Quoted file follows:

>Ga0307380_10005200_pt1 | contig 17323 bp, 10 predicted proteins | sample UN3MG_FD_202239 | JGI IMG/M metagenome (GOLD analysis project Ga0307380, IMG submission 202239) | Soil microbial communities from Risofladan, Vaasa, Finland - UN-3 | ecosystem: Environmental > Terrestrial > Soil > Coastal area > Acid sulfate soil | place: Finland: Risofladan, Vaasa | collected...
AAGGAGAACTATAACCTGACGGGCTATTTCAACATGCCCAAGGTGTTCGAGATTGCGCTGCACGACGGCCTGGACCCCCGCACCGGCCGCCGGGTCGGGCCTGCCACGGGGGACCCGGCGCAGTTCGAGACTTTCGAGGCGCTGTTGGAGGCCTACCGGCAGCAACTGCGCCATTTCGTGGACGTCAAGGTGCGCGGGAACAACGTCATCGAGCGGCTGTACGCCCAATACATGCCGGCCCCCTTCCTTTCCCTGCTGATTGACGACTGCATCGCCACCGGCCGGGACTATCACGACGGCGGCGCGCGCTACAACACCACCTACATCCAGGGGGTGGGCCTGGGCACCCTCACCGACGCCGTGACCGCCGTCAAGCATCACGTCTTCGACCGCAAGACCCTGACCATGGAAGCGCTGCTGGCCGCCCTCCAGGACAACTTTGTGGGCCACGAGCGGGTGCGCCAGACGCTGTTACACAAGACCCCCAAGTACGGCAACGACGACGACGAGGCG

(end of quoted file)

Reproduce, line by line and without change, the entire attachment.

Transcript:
>Ga0307380_10005200_pt1 | contig 17323 bp, 10 predicted proteins | sample UN3MG_FD_202239 | JGI IMG/M metagenome (GOLD analysis project Ga0307380, IMG submission 202239) | Soil microbial communities from Risofladan, Vaasa, Finland - UN-3 | ecosystem: Environmental > Terrestrial > Soil > Coastal area > Acid sulfate soil | place: Finland: Risofladan, Vaasa | collected...
AAGGAGAACTATAACCTGACGGGCTATTTCAACATGCCCAAGGTGTTCGAGATTGCGCTGCACGACGGCCTGGACCCCCGCACCGGCCGCCGGGTCGGGCCTGCCACGGGGGACCCGGCGCAGTTCGAGACTTTCGAGGCGCTGTTGGAGGCCTACCGGCAGCAACTGCGCCATTTCGTGGACGTCAAGGTGCGCGGGAACAACGTCATCGAGCGGCTGTACGCCCAATACATGCCGGCCCCCTTCCTTTCCCTGCTGATTGACGACTGCATCGCCACCGGCCGGGACTATCACGACGGCGGCGCGCGCTACAACACCACCTACATCCAGGGGGTGGGCCTGGGCACCCTCACCGACGCCGTGACCGCCGTCAAGCATCACGTCTTCGACCGCAAGACCCTGACCATGGAAGCGCTGCTGGCCGCCCTCCAGGACAACTTTGTGGGCCACGAGCGGGTGCGCCAGACGCTGTTACACAAGACCCCCAAGTACGGCAACGACGACGACGAGGCG